Today, walking around Grand Central I was reminded once again that the late Victorians had a different attitude towards light bulbs than we do today. To them an exposed light bulb looked stylish and modern, to us it’s a symbol of decrepitude and poorness. We hide light bulbs behind shades and diffusers. The Victorians liked to show them off. Here is a fine example – an expensive-looking gilded chandelier in Grand Central topped off with exposed light bulbs. You can also see examples of these in IRT subway stations.
Victorian kitchens often had the simplest of light fixtures – a light bulb on a pretty woven cord, like this one sold by Rejuvenation Hardware. The also sell an amazingly cool looking replica Edison light bulb to go with it. My own kitchen is Art Deco-styled, but I was very tempted to get one of these.
Victorians also had a different attitude towards kitchens, and I absolutely agree with them. Every time that I hear on “This Old House” how kitchen is the most important room, kitchen is the center of the house, how the owners plan to entertain in the kitchen – I shudder. How can a nation so overweight make an altar out of the room where it is destroying itself? I am an overweight glutton myself (especially when depressed), but I certainly would not want to build my house around a kitchen. The Victorians had the right notion – a kitchen is a utility room. Like the laundry. Or the butler’s room. Or the carriage house.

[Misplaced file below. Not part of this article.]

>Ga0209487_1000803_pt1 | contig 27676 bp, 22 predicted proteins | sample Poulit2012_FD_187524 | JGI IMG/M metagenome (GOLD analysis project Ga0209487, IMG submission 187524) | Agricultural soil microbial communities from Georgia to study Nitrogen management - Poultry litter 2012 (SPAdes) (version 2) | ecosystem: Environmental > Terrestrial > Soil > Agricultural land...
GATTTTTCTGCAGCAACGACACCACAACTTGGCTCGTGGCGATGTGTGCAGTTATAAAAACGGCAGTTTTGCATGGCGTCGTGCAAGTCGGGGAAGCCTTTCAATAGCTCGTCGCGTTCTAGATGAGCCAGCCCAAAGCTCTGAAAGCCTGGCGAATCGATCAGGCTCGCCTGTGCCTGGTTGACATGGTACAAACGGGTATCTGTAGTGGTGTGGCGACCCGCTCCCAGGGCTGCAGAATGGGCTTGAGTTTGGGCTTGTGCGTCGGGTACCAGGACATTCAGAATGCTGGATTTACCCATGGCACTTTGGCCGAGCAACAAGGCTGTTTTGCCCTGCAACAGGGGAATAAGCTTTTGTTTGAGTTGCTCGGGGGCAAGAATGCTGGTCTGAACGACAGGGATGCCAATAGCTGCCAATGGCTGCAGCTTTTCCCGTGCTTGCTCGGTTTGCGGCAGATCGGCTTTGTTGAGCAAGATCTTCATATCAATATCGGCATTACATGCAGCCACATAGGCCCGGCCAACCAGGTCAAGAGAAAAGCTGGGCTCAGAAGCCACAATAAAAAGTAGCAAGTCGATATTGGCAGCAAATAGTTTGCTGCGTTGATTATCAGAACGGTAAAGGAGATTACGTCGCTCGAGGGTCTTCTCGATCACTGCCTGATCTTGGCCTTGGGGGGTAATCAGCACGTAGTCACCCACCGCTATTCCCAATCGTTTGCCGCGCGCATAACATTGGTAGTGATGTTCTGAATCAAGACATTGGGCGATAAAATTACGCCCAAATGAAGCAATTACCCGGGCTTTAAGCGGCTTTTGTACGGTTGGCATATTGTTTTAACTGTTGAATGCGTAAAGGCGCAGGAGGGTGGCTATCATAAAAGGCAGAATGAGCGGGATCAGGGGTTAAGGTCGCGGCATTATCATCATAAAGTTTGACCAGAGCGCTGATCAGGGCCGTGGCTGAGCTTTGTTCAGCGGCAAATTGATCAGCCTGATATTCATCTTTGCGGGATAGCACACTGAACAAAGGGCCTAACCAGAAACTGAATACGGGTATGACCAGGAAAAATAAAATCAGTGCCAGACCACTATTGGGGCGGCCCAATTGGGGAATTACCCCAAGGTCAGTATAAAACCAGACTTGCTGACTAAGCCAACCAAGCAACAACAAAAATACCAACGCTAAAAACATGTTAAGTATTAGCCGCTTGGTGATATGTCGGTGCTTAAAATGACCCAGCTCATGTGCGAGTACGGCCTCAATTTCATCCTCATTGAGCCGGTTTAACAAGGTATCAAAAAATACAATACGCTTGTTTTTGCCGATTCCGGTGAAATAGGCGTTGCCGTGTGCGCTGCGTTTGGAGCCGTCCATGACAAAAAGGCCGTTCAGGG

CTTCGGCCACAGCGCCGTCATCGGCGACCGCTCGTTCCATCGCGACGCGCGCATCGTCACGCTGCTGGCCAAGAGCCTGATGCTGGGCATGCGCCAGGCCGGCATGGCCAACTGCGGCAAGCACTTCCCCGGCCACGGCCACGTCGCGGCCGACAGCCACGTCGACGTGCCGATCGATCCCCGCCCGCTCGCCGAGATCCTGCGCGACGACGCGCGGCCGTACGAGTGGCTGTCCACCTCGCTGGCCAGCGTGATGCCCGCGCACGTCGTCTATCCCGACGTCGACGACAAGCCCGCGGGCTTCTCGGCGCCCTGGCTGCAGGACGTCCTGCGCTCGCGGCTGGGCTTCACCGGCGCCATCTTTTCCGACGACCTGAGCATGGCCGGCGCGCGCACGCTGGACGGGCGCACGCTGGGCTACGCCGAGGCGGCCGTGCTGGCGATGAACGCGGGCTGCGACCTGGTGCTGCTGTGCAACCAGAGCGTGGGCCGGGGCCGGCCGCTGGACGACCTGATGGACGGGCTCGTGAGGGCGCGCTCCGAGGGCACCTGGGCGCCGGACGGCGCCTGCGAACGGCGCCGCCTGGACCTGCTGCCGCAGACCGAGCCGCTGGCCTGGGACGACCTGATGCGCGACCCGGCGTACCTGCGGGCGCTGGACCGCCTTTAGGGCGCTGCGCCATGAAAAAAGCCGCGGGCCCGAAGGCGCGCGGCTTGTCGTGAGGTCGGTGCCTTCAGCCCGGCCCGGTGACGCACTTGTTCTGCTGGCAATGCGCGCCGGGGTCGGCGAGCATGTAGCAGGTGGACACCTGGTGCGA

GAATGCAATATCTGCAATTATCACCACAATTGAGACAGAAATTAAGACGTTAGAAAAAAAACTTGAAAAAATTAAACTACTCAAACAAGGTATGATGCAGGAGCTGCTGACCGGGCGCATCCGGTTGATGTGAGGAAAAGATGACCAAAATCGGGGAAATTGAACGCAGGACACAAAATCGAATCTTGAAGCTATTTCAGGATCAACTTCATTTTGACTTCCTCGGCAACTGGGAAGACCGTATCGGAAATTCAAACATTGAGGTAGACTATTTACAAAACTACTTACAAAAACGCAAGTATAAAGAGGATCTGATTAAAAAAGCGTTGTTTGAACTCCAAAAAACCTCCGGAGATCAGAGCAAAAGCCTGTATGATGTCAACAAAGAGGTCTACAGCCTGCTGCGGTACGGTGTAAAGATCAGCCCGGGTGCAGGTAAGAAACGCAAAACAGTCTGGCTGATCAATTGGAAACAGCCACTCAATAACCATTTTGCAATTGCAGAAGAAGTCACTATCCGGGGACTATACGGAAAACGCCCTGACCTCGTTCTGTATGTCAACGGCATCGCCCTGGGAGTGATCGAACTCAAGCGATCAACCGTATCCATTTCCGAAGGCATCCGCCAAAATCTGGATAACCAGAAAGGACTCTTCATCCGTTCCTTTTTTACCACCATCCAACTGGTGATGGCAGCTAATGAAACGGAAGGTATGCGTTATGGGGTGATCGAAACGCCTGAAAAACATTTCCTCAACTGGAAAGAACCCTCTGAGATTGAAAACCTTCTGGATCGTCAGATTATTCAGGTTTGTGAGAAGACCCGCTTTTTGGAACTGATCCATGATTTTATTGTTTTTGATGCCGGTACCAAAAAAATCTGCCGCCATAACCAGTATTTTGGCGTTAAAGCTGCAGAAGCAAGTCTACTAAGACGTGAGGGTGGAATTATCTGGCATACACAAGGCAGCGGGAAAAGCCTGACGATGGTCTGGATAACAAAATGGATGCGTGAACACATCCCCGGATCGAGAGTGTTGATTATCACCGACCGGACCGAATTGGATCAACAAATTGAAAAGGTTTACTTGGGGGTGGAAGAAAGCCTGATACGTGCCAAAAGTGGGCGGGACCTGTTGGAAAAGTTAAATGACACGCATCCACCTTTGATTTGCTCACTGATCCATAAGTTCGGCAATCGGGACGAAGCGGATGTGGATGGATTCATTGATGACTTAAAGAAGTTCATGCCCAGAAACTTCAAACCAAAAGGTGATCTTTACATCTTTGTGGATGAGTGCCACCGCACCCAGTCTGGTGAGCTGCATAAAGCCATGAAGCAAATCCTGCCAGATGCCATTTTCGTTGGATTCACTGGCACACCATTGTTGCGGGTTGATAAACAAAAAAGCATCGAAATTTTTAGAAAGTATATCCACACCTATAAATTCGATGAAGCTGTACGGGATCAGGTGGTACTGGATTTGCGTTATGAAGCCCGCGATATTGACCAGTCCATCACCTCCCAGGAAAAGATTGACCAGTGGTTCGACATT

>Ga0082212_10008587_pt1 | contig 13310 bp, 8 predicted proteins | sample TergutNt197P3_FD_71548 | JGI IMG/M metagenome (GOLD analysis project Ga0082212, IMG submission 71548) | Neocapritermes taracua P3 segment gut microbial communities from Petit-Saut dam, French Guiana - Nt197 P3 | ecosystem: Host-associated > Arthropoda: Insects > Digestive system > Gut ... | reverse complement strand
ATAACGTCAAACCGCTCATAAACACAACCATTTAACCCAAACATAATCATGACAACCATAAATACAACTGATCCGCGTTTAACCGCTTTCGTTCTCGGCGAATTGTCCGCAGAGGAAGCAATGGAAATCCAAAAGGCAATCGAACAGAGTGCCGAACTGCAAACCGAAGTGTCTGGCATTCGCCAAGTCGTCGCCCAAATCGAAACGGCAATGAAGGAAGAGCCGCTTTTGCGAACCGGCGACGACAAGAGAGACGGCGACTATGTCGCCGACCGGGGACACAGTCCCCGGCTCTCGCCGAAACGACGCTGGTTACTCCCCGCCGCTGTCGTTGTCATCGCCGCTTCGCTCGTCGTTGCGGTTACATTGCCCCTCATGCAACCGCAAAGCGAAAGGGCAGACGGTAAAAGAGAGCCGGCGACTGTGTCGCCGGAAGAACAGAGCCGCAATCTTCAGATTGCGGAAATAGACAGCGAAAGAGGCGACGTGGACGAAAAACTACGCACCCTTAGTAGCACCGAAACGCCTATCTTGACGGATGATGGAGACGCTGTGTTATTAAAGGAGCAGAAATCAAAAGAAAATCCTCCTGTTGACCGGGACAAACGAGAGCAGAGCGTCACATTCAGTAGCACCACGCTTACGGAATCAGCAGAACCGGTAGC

Also, while we are on the subject of unusual light bulb – there’s a company that sells odor removing light bulbs. They claim that the Titanium Dioxide coating illuminated by fluorescent light is somehow breaking down odors. I hear that it works, so I ordered a couple for the room where the catbox is located. I’ll let you know how it’ll work.
You might have noticed that the pictures were a bit too dark lately, right? I just about gave up trying to adjust my home and work double monitors for reasonable color, contrast and gamma. So I decided to part with some monetary units and requisition myself a fine color calibrating apparatus. Just like Intuos2 tablets that used to be prohibitively expensive but are more reasonably priced these days, calibrating devices can be had for under $200.
For instance, Colorvision Spyder sells for $129.99 at the site powered by the mighty Obidos.
But then I hear that a slightly more expensive GretagMacbeth Eye-One is much better. But the company that houses Rufus the Dog does not even sell those Eye-One thingies.
What’s a poor programmer to do? I am not sure it’s very practical to spend over 200 bucks on a device that I might use three-four times…
I bet it would take a long time to explain my problem to the owner of Macbeth Artificial Daylighting Company of New York in 1915
If you pay attention to NYC infrastructure like I do, you might have noticed little lights that sit on street lamp poles on certain intersections.
For a long time I tried to guess their purpose. I thought that they had somemething to do with street lamps. Maybe indicating when light bulbs need changing. But they do not appear on all street lamps. And sometimes they would be attached to a telephone or a power pole. Sometimes they would be lit up, and sometimes not. They do not appear on all intersections. A mystery, right?
I’ve searched the net finding nothing. Finally I found a reasonable explanation in Time Out New York magazine. The little lights simply appear on the intersections where a fire alarm telegraph box used to be located.